George Claus Rankin, C.J.
1. This is a case which has had reference to the abduction from her home of a minor girl and the accused Muktul, it is clear, wanted to marry her. There were eight persons put oh their trial of whom we are concerned with four only. Muktul has been given five years' rigorous imprisonment and Imamuddin has been given two years' rigorous imprisonment under Section 366, Indian Penal Code, that is, abducting a woman to compel her to marry. The other two--Todbul and Sundar Ali have been fined Rs. 200 each upon a conviction under Section 368 read with Section 109, Indian Penal Code, (2 times)and the charge against them was that they were engaged with Muktul and Imamuddin in a conspiracy wrongfully to conceal Jobeda Khatum--an abducted girl--knowing her to have been abducted in pursuance of which conspiracy she was actually wrongfully concealed. All the accused were charged under Section 342, Indian Penal Code, (wrongful confinement) and all were expressly acquitted under that section.
2. Mr. Chatterjee on behalf of Todbul and Sundar Ali points out that, if there was no conviction of Muktul and Imamuddin or anybody else under Section 342, Indian Penal Code., and no conviction or even accusation against them under Section 368, Indian Penal Code, then it cannot be that the conviction of Todbul and Sundar Ali upon this charge is sustainable. By Section 109, it is premised that the offence abetted is an offence which has been committed. If persons who are said to have been the principals are acquitted under Section 342, it cannot, therefore, be right according to Mr. Chatterjee's argument, to convict the others under Section 368 read with Section 109. That argument is logical and there is no escape from it Mr. Chatterjee has pointed out that abetment does not necessarily involve that the offence has been committed: but, in this case, it would not seem right merely to alter the conviction to one under Section 368 read with Section 116 because in this case we have to consider that the abetment alleged is an abetment by conspiracy; and, if we were to alter the charge in the manner suggested, we would probably have to retry the case from an angle at which it has not yet been examined. That too, if I may say so, appears to me to be a sound argument.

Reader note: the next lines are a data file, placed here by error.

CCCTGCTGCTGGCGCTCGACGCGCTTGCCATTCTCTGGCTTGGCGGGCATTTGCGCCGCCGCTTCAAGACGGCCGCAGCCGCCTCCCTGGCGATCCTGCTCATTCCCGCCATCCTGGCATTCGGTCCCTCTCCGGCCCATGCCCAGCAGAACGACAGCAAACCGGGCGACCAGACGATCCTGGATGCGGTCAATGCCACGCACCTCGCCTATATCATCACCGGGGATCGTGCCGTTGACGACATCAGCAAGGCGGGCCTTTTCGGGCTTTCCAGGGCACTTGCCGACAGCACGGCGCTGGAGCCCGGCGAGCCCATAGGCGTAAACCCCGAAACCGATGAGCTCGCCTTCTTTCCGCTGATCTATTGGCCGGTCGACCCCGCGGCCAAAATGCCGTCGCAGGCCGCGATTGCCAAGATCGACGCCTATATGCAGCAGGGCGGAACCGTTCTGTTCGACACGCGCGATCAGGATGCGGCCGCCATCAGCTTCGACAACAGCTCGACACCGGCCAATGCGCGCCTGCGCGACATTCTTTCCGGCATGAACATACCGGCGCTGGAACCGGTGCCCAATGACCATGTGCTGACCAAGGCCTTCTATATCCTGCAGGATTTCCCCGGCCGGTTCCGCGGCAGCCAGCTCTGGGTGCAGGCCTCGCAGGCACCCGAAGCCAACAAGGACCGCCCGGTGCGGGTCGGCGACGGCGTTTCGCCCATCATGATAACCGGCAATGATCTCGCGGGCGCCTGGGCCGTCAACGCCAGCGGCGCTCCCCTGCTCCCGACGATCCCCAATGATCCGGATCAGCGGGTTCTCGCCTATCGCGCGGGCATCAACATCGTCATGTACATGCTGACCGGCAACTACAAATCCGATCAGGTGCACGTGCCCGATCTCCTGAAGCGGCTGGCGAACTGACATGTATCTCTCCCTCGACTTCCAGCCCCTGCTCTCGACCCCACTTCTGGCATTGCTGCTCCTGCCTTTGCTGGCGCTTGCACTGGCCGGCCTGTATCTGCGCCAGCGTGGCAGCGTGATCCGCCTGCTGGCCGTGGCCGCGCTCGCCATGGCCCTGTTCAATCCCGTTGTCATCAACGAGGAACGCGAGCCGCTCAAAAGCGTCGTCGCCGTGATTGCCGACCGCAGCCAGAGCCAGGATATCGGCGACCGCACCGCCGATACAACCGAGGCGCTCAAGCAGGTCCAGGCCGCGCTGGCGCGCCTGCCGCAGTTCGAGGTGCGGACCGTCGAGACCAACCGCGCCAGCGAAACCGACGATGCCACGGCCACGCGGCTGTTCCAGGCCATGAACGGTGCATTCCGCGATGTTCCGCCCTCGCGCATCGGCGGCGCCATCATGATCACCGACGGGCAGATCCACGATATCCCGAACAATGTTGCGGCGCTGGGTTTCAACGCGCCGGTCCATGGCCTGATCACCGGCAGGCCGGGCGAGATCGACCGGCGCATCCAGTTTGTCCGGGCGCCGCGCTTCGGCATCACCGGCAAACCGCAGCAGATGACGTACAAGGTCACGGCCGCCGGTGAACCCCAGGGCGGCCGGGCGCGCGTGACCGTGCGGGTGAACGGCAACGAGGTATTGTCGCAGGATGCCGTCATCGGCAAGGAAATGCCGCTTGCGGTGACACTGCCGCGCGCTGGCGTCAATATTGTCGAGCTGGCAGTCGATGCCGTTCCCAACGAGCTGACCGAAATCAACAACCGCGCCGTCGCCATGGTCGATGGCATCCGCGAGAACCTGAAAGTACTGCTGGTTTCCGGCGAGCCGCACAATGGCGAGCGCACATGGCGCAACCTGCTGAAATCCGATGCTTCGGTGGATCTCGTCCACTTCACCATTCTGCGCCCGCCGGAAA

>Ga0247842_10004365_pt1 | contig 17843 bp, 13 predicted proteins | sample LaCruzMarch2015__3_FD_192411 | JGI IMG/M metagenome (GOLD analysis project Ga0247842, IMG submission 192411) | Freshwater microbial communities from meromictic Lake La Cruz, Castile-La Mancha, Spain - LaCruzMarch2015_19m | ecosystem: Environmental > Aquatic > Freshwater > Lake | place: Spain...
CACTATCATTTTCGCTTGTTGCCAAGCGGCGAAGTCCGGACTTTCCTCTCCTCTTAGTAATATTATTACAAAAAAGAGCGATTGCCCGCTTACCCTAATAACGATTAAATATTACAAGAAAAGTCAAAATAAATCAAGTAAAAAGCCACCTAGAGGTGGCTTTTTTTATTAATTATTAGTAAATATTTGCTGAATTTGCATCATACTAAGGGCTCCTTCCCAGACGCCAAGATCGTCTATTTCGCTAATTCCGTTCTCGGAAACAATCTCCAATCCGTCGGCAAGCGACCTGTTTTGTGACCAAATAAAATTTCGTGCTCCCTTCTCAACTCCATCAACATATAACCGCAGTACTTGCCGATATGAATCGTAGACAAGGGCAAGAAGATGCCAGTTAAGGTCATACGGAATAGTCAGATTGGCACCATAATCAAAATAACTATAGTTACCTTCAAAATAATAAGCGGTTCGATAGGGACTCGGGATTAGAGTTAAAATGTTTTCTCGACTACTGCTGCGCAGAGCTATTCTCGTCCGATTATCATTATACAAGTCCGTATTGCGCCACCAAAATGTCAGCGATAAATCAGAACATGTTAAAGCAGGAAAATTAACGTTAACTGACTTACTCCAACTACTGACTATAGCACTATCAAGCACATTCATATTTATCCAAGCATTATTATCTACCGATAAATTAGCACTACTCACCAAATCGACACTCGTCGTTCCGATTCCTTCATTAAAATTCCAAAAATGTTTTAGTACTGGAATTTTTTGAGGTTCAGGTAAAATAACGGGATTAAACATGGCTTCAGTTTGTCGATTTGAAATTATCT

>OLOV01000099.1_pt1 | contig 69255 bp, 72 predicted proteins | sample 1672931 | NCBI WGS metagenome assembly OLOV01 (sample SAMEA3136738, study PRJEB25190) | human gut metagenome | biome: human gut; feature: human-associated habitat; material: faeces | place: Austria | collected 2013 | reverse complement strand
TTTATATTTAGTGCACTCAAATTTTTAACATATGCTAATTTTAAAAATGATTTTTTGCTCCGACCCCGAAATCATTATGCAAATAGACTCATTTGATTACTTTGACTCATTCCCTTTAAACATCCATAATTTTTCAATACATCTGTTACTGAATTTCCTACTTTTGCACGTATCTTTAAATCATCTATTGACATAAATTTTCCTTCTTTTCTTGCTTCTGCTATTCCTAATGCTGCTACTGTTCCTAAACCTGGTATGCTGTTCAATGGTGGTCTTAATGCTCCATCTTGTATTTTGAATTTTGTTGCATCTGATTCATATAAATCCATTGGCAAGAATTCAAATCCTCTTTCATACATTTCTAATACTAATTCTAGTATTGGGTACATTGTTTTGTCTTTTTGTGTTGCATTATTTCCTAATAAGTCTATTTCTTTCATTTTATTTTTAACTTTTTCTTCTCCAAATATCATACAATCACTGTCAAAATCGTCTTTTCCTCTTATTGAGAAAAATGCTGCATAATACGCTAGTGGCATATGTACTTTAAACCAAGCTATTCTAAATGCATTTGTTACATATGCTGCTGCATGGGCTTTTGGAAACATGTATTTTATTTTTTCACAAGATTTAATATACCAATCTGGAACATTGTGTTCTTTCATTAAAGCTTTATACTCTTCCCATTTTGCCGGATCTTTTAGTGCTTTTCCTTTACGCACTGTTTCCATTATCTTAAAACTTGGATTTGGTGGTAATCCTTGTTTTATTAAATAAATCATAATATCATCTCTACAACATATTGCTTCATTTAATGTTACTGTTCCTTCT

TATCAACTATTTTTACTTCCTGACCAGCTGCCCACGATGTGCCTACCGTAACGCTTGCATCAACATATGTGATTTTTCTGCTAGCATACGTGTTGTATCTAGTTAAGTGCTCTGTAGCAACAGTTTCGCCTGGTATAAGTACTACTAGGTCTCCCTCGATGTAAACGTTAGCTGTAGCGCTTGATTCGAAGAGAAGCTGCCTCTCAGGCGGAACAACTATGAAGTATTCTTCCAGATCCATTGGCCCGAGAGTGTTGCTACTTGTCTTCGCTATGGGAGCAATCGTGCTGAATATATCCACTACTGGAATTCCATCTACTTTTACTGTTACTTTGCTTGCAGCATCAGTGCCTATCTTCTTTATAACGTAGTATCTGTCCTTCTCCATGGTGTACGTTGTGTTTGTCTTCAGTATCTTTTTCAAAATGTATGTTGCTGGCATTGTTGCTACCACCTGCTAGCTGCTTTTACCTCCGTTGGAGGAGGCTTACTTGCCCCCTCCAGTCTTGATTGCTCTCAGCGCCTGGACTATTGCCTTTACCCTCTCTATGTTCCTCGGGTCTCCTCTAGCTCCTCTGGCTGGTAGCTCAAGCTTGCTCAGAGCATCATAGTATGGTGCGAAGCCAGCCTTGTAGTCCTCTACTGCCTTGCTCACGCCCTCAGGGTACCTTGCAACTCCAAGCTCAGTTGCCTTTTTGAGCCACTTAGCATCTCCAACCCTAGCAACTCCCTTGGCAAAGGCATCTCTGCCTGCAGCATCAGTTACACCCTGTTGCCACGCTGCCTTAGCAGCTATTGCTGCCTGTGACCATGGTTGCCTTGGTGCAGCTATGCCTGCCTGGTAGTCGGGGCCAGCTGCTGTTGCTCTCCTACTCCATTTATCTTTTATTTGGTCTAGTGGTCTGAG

3. Mr. Khundkar for the Crown points out that what is really wrong in this trial is that, on the prosecution case which has been accepted by the Jury, the principal accused Muktul and Imamuddin ought never to have been acquitted under Section 342 and that certainly it would seem paradoxical to say in this case that the Jury accepted the prosecution case for any purpose and still were able to find that Muktul and Imamuddin had not committed an offence under Section 342.
4. In these circumstances, no doubt, there has been a miscarriage of justice in that sense, that is to say, the Jury having acquitted people under Section 342, it becomes impossible to sustain what otherwise is a perfectly good charge against Todbul and Sundar Ali under Section 368 read with Section 109. In this case, it is to be observed that Todbul and Sundar Ali have been fined Rs. 200 each and I am not minded to enter a conviction for any purpose where the Jury have entered an acquittal merely to get over a technical difficulty. I doubt extremely whether in a case of this sort the powers of the Court under Section 537, Criminal Procedure Code, could be employed soas to straighten the matter out, lam of opinion that the correct course in this case is to give effect to the argument of Mr. Chatterjee and to acquit Todbul and Sunder Ali. They will, therefore, be acquitted and the fines, if paid, will be refunded.
5. As regards Muktul and Imammuddin, the only question which arises is the question of sentence. I do not know that this is as bad a case as one often meets with; but at the same time, there remains the fact that this girl of 13 or 14 years of age was gagged and taken away by force and very elaborate steps were apparently taken to induce her to marry Muktul. I do not think it necessary to interfere with the discretion of the learned Sessions Judge and the appeal of Muktul and Imamuddin must be dismissed.
C.C. Ghose, J.
6. I agree.